"Too often students are being taught to read as if literature were some kind of ethics class or civics class--or worse, some kind of self-help manual. In fact, the important thing is the way the writer uses the language."Francine Prose's Reading Like a Writer guides us in how to get the most out of what we read. Each chapter focuses on a particular element of writing. Chapter 2, for example, covers "words":"Every page was once a blank page, just as every word that appears on it now was not always there, but instead reflects the final result of countless large and small deliberations. All the elements of good writing depend on the writer's skill in choosing one word instead of another."The next chapter covers "sentences":"....sentences like Woolf's or Kliest's, like butterflies gliding from flower to flower, or those quick uppercuts like Chandler's, sentences like a poke in the ribs, or the rapid-fire sentences of Stanley Elkin or Philip Roth. But there are also wonderful sentences that take the quickest, simplest, clearest route from point A to point B."Additional chapters analyze "paragraphs," "narration," "character," dialogue," "details," and "gesture." There's also a chapter devoted to Chekov.Prose uses examples from dozens of stories, novels, poetry or prose, from a myriad of writers, to illustrate her points. I was impressed by the depth of her observations--from what we can glean from a simple gesture the author notes, to choices about the length of the author's paragraphs. Her commentary shows just how much lies beneath and between the words an author uses. I'm embarrassed to admit how much would have eluded me as a reader of many of the samples without her guidance. I'm planning to emulate her in my future reading.This book is also sure to add to your TBR list from the many authors and works Prose discusses. At the very least, I'm planning to add the 13 volumes of Chekov's complete stories to my wish list.
  • (5/5)
    Excellent book on how to read and write a book
  • (3/5)
    more a memoir than a book on writingworth reading only after you "shared" the same readings that the author lists within a) an appendix b) the book itselfotherwise, it is just rambling and asking you to take for granted what the author decided to be relevant: a faith-based reading :)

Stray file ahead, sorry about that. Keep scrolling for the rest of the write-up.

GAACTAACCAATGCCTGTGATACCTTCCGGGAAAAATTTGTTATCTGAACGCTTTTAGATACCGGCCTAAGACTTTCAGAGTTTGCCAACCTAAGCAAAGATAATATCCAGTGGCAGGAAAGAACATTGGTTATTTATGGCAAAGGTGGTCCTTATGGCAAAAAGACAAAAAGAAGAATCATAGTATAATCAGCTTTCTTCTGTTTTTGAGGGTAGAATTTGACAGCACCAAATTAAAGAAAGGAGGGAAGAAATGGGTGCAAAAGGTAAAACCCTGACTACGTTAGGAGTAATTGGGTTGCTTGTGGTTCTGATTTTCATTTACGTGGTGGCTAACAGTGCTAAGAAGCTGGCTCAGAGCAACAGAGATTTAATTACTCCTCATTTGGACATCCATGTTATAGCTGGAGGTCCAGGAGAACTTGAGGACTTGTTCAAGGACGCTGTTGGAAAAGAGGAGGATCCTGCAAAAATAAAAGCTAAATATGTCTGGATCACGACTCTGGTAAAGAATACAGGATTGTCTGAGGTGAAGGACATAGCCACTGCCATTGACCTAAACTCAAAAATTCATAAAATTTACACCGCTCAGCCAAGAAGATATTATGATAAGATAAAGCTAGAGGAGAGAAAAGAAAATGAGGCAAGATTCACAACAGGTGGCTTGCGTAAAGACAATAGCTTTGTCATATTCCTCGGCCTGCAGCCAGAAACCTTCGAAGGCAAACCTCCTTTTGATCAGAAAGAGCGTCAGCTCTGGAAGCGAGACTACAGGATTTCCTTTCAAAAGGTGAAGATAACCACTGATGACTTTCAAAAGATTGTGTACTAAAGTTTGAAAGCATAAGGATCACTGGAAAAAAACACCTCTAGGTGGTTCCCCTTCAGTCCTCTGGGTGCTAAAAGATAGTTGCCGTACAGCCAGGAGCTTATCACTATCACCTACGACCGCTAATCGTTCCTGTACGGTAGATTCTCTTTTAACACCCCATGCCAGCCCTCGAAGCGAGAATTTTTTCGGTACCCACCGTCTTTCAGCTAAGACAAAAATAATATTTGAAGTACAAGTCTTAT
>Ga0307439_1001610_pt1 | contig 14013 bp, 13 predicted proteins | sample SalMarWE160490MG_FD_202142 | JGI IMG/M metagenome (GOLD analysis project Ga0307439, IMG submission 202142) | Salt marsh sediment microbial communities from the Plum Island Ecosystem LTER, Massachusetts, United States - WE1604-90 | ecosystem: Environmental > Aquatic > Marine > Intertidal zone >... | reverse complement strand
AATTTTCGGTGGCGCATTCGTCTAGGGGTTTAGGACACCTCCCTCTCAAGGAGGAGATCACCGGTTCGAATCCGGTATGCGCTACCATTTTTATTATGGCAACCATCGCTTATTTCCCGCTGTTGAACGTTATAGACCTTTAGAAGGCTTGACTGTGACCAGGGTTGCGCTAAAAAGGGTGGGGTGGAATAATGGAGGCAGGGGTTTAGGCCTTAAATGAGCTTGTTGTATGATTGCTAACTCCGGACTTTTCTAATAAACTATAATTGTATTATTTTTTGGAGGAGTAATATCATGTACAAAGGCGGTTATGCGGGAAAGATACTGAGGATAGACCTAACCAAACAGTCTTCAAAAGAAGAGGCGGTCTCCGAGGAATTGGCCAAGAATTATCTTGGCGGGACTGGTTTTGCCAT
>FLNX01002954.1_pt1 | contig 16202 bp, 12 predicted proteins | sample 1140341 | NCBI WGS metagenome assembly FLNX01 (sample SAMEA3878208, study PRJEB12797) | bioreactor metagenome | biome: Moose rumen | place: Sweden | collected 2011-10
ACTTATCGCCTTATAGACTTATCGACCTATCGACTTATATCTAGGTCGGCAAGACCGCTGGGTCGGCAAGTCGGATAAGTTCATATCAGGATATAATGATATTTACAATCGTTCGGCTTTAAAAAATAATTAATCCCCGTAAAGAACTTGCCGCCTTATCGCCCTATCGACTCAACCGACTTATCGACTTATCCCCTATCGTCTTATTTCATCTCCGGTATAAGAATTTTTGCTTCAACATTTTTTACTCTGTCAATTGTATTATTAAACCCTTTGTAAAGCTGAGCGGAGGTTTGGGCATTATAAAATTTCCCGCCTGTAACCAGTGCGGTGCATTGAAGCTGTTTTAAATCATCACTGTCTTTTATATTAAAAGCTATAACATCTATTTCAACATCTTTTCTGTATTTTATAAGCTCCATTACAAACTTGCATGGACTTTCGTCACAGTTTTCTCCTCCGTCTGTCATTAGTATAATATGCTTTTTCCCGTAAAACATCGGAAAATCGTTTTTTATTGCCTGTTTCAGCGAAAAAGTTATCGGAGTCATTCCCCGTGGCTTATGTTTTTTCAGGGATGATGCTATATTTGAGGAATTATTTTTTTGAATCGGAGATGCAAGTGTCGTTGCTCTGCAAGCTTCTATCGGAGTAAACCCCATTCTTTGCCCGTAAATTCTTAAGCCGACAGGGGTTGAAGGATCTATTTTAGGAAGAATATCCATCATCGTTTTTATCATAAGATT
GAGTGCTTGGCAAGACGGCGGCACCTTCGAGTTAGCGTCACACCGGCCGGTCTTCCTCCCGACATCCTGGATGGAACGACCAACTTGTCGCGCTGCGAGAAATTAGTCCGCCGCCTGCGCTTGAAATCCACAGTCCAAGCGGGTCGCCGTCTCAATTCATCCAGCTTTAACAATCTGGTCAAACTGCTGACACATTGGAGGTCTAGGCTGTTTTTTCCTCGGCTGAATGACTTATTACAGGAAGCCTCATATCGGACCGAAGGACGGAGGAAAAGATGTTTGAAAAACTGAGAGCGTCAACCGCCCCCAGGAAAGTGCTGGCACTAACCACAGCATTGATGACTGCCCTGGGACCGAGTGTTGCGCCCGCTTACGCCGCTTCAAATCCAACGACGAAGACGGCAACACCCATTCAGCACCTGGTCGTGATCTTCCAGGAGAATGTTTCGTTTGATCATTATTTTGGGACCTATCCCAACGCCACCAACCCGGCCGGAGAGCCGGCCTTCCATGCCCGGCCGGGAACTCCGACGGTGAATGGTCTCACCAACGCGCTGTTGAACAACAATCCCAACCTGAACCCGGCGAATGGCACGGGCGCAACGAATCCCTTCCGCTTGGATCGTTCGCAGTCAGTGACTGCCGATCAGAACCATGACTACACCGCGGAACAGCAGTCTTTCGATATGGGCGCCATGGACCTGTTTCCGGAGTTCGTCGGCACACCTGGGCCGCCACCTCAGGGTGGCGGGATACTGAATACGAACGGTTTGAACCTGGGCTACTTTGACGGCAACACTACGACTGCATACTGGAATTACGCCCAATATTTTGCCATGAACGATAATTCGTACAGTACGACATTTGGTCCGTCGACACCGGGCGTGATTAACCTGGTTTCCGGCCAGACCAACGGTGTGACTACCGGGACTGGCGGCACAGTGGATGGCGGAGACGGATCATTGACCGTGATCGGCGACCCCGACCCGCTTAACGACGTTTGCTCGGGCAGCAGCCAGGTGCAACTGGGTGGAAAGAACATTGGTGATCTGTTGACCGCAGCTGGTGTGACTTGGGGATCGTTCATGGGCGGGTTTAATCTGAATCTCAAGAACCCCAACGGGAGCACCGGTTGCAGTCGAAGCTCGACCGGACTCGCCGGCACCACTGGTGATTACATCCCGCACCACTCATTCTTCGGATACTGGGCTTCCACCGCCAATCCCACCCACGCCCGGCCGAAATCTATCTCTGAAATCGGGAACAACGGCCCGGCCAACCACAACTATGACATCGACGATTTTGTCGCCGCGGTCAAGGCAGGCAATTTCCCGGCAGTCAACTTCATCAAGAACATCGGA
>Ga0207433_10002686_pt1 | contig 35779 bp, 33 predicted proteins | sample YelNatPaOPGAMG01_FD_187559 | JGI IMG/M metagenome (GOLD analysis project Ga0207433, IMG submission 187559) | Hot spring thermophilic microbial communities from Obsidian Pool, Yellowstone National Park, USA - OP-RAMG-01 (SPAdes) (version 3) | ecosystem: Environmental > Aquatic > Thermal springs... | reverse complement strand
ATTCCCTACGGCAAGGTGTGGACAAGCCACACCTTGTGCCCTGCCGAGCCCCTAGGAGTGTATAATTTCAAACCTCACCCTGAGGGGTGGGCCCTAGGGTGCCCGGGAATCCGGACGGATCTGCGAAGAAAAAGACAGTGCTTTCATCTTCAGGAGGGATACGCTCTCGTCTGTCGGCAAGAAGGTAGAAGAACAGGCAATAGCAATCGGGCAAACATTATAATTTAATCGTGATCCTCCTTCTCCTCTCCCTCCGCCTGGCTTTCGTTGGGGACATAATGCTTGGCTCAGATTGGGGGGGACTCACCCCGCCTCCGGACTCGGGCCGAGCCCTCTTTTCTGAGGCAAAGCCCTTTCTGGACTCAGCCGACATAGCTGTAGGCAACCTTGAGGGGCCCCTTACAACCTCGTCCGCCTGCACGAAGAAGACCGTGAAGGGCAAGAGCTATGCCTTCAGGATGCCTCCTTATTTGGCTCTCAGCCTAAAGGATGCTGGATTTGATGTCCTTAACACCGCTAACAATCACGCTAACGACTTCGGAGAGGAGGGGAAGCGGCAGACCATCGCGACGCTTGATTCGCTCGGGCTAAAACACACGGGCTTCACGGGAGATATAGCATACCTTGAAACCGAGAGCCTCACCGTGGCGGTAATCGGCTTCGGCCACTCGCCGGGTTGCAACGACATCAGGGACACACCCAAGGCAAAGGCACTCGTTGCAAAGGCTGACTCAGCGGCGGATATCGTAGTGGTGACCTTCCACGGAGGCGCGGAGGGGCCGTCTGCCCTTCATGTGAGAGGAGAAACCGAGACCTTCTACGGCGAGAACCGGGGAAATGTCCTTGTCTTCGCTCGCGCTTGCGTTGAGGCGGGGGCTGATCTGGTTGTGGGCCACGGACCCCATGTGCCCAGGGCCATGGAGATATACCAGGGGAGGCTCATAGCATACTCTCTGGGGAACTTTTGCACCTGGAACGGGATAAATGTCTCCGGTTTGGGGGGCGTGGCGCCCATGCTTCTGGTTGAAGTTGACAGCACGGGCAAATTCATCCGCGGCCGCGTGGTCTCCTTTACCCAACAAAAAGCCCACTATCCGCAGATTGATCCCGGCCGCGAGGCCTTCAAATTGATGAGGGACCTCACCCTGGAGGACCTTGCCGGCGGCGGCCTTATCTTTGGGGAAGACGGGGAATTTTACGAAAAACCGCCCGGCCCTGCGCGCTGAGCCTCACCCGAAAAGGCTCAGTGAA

• (4/5)
    It's certainly very beautifully written, and Prose has a lot of good advice and examples. Sometimes she gets tiresome, especially when she starts quoting extremely long passages or goes on and on about Chekhov. But other than that, she's pretty cool. And her advice IS good.
  • (5/5)
    "Reading Like a Writer: A Guide for People Who Love Books and for Those Who Want to Write Them" really was eye-opening for me. I've been a reader practically all my life. The family story goes that I taught myself, but that was too long ago for me to remember how that happened or if it's true. But, like most of us, our education emphasized first *how* to read and memorizing new vocabulary words, then later unfortunately teachers dutifully discussing "classics" without much enthusiasm. In college, I was a science major so I missed out on classes that discussed great literature or classes on writing. One of my biggest regrets in life, really. Especially when I remember that as a kid I wanted to be "an author" when I grew up. Author Francine Prose has helped make up for this void that I, and others, have experienced. She emphasizes being a careful, and slower, reader so as to fully appreciate nuanced meanings. Of course, not all books (i.e. Harlequin romances) require, or need, such close reading, and some books are intended to be true page-turners -- but Prose feels that reading with care makes for a better reader. I myself am guilty of being a fast reader, and I am sure that this trait has made it difficult for me to appreciate several good books over the years that I've tried to approach them. Prose includes several excerpts and an intensive reading list (in the back of the book), and discusses different components of story, in chapters such as "Words", "Character", "Dialogue", "Details". These chapters are for readers and writers, both; they do not make one or the other audience feel left out. She also includes a chapter on Chekhov -- obviously, she is a great fan of him and other Russian writers such as Tolstoy and Nabokov. She even decries graduate students who have never read Dostoyevsky. Her thinking is that if one wants to be a good writer, one must read truly good writers as well, and understand what it is that makes them great. This advice seems to be obvious, actually; but I do agree that not all writers are good or wide-ranging readers. Prose concludes "If we wanted to grow roses, we would want to visit rose gardens and try to see them the way that a rose gardener would" (p. 268). That final sentence summarizes very well her purpose of this book. My edition has a very good section at the end that includes a conversation (Q and A) with Francine Prose. I enjoyed that a great deal, also.There is no index, which is disappointing -- if one wants to recall a certain work or author discussed, it can't be looked up. One has to thumb through the book instead.
  • (4/5)
    Reading Like a Writer is a quite enjoyable read, chock full of good advice and even better examples. I appreciated Prose's distaste for universal rules and principles, and her "show don't tell" method of demonstrating what makes for good writing. All in all, this book just made me feel excited to read more, and made me feel equipped to appreciate what I read more deeply. So I guess it achieved its aim fairly well.I did wish, however, that Prose also included some examples of writing gone wrong, alongside her countless examples of writing done well. Admittedly, she is explicit about wanting to avoid this (saying that aspiring writers get enough negative criticism as it is in workshops), but it seemed to me that she could've made some of her points more effectively (or that I would've understood them better, at least) with the aid of some contrastive evidence.Still, this book is a stirring testament to what good writing can be and accomplish. (Plus, it's a goldmine of recommended reading.) Though probably not a book that every passionate reader need own, it is at least a book that every passionate should borrow and eventually read.